St. Denis and Shawn drew from their students to assemble Denishawn, a company that included Graham, Humphrey, Weidman, Pauline Lawrence (who later married José Limón) and Ernestine Day, as well as Louis Horst as music director. Denishawn aimed to demonstrate that dance could be a serious art while maintaining the interest of mass audiences through the use of costume, spectacle and entertainment. Its varied repertory incorporated spiritual exotica in solo, duet and group form, as well as large-scale presentations such as the “Dance Pageant of India, Greece, and Egypt” (1916). Premiering at this event was the couple’s signature duet, Tillers of the Soil, a stylized rendition of an ancient Egyptian couple harvesting the earth. Shawn contributed to these spectacles but also choreographed nearly 200 of his own works, ranging from the comedic Betty’s Music Box (1922) to the ethnic Japanese Spear Dance (1919). His infatuation with ancient Greek philosophy and physical ideals led him to create such dances as Death of Adonis (1924), in which Shawn, nude and painted white, embodied a moving classical sculpture.

While the company enjoyed great success, St. Denis and Shawn struggled with each other on both artistic and personal levels. She continually undermined his contributions, while he hampered her staunch individualism. The pair parted ways from 1918 to 1922, during which St. Denis and her own group, the Ruth St. Denis Concert Dancers, experimented with musical visualizations. Meanwhile, Shawn toured with an ensemble, receiving accolades for such works as the Native-American Xochitl (1921), which featured Graham. The pair reconnected briefly in the mid-1920s for a tour of Asia and India. St. Denis’ faux Indian works were surprisingly well-received by Indian audiences, who saw dance as a means to reassert a national identity distinct from colonial influence.

The mid-1920s also heralded the company’s transformation into a franchise, or in author Suzanne Shelton’s words, a “Denishawn Empire,” which included not only the company but also schools throughout the country, a magazine and a compound in the Bronx. By the late 1920s, however, key performers, including Graham, Humphrey and Weidman, decamped to establish their own careers. As modern dance developed, St. Denis’ work in particular began to seem dated, overly aesthetic and excessively exotic. She in turn criticized new directions as being too minimal, propagandistic, negative and sexless.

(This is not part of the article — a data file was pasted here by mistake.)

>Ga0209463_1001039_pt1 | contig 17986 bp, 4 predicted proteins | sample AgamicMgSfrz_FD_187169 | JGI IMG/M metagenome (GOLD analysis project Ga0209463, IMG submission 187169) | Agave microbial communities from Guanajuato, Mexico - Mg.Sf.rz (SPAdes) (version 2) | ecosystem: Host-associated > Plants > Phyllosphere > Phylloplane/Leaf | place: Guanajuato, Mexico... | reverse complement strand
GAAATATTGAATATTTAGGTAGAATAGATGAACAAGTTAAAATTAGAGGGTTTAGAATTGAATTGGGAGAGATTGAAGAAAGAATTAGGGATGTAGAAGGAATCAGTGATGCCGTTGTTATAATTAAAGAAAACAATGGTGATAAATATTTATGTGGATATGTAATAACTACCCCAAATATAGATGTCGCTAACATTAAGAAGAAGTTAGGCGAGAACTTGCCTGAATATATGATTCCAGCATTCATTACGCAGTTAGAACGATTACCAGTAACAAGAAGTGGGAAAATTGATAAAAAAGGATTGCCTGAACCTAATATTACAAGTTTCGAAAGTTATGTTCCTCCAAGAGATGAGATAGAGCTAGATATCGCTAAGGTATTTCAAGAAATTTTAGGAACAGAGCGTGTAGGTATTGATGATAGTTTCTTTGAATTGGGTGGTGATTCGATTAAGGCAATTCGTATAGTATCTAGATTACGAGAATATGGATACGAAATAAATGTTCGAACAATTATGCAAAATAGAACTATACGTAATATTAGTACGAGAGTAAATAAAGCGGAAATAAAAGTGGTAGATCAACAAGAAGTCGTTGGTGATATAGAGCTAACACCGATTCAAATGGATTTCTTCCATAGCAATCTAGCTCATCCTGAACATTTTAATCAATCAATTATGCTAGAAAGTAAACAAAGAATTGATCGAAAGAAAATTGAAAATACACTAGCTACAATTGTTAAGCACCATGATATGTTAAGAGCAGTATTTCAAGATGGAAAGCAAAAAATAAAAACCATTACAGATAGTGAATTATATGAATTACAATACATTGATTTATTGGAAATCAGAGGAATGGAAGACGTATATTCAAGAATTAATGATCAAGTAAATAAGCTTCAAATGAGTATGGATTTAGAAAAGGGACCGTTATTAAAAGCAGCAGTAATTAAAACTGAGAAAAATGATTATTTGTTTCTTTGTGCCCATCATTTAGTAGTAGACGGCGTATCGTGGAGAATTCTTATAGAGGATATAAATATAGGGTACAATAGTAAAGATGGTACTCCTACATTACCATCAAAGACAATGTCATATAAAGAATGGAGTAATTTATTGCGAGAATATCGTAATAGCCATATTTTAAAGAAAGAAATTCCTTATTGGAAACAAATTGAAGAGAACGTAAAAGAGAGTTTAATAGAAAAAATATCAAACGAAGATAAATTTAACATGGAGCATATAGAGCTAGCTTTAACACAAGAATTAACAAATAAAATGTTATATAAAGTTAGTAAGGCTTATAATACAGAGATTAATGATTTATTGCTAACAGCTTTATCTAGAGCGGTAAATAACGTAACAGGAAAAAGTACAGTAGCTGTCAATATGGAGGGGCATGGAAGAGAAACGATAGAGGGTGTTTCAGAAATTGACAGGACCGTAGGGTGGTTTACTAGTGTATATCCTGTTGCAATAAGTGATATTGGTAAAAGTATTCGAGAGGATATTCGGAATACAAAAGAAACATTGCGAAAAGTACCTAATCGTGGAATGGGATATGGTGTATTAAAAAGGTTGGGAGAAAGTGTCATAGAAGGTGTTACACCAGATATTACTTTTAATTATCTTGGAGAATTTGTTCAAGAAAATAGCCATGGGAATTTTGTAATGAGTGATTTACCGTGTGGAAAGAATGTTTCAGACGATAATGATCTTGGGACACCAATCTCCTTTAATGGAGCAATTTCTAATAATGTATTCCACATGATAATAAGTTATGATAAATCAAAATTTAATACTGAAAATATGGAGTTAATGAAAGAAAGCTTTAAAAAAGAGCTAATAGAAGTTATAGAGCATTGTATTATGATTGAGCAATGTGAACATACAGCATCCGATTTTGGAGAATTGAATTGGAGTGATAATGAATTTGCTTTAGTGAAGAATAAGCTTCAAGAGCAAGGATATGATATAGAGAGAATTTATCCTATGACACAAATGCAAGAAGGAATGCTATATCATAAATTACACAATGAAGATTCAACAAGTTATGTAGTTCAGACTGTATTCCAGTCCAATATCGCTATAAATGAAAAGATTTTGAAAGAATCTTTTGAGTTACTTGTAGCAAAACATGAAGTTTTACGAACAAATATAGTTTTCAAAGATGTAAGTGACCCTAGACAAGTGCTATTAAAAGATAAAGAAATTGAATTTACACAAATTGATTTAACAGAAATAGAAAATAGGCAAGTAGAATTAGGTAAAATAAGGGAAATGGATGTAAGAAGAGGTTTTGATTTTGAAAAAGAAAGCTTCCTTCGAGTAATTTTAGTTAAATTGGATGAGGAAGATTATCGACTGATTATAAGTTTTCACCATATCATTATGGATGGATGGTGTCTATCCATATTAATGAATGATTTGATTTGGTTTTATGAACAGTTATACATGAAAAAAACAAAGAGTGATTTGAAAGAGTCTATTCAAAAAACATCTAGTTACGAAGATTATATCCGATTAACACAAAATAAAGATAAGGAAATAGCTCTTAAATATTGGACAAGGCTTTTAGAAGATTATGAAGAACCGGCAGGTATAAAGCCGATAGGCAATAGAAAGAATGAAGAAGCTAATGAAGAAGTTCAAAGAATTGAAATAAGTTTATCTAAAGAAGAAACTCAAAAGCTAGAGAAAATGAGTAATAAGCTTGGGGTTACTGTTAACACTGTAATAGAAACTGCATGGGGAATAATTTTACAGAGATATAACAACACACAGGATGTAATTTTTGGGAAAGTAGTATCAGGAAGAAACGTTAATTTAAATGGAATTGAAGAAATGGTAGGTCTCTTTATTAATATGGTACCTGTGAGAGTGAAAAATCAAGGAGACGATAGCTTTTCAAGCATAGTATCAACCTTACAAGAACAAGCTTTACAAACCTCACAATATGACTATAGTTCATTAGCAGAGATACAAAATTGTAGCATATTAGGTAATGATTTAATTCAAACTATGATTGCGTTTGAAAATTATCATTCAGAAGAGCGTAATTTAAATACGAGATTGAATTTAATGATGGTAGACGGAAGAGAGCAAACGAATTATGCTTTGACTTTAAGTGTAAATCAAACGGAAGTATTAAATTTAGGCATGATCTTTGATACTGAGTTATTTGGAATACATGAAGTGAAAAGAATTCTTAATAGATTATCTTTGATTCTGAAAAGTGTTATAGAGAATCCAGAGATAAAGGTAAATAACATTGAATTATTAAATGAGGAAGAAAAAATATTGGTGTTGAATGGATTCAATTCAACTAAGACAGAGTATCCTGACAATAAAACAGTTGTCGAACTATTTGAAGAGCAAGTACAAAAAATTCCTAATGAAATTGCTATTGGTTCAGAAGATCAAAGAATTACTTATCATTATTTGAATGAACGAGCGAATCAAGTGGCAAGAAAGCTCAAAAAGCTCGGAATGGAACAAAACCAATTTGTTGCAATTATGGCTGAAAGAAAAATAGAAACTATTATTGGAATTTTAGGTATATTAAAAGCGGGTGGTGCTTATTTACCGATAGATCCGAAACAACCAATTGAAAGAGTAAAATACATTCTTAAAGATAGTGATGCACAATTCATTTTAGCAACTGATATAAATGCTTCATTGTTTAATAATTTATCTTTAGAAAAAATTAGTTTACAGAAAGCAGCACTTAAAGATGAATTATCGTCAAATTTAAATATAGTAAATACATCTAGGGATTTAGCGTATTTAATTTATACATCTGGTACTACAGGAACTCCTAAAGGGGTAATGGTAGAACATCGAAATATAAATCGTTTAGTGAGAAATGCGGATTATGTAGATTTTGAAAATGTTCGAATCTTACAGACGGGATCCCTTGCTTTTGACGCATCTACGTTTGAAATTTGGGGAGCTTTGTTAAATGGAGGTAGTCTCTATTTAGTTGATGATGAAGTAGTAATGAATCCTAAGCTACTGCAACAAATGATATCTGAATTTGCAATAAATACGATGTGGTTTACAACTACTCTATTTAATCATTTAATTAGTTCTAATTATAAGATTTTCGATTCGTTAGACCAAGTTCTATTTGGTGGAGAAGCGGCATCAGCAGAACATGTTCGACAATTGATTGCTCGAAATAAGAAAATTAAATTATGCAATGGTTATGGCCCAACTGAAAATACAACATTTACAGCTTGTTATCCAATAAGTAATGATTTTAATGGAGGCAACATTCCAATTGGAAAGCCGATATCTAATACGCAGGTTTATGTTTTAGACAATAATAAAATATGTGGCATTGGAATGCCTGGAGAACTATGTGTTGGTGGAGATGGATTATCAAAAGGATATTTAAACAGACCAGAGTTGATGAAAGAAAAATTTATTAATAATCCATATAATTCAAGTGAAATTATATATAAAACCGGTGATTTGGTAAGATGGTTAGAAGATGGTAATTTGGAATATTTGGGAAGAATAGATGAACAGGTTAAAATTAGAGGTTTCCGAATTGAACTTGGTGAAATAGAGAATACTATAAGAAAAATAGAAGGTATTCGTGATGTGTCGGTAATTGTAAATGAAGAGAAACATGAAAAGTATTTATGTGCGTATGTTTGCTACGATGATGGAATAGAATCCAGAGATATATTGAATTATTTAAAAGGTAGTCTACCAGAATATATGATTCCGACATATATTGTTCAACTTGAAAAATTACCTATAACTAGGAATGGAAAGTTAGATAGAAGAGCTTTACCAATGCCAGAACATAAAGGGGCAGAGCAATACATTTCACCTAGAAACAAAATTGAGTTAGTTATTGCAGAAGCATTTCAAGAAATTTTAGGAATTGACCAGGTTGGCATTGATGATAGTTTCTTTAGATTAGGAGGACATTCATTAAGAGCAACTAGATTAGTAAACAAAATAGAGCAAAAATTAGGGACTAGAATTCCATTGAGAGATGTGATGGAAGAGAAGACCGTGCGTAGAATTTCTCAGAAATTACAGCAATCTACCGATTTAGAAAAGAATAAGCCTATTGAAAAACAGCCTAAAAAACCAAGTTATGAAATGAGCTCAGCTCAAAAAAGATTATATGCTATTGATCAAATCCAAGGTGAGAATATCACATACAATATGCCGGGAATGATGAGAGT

Denishawn also attracted negative attention when it established a quota in order to reduce the number of Jewish students in its New York school. Such restrictions were in keeping with the xenophobia and nativist bias of the period. In the end, the company and school folded in the early 1930s. In 1938, St. Denis founded the dance program at Adelphi University in Garden City, NY.

Although Shawn and St. Denis performed together on occasion in the late 1940s and early ’50s, she primarily performed as a solo artist and composed for movement choirs in churches. In the 1960s, she was honored with the Capezio and Dance Teachers of America awards.

Despite the demise of their company and marriage, St. Denis and Shawn never divorced, because, as critic Walter Terry surmised, rumors of Shawn’s homosexuality would have harmed his reputation. Indeed, while the split marked the decline of St. Denis’ career, Shawn’s was just beginning to take off.  Starting in the 1930s, Shawn dedicated himself to legitimizing dance as a masculine form. In 1930, he bought a plot of land in Massachusetts that he named Jacob’s Pillow and began teaching dance as physical education to male students at Springfield College. A number of them ultimately joined his company, Ted Shawn and His Men Dancers, which toured throughout the nation from 1933 to 1940, after which many of them left to join the armed forces. The company took up residence at the Pillow, where they took daily classes, worked the fields, repaired and built the facilities and even participated in a nude sunbathing hour during which Shawn would instruct them in philosophy. Living hand-to-mouth, they survived through support from local wealthy women who would enjoy the performances by the youthful dancers.

Like other early dance pioneers, Shawn sought to create an American dance style. But he distinguished his mission from that of his female peers (and former students) by arguing for a purely masculine form. In an essay entitled “Dancing for Men,” included in one of his many publications, Shawn detailed the differences between characteristically masculine and feminine movements, exhibiting the sexist biases of his time: Men, he felt, should demonstrate a stance with a “forward thrust,” move in a full-bodied manner and extend into space, while women should display enclosed “movement of a small range” and “concave receptivity.” His translation of these principles into motion demonstrated, as one critic put it, that “dance is an art-form for men in action.”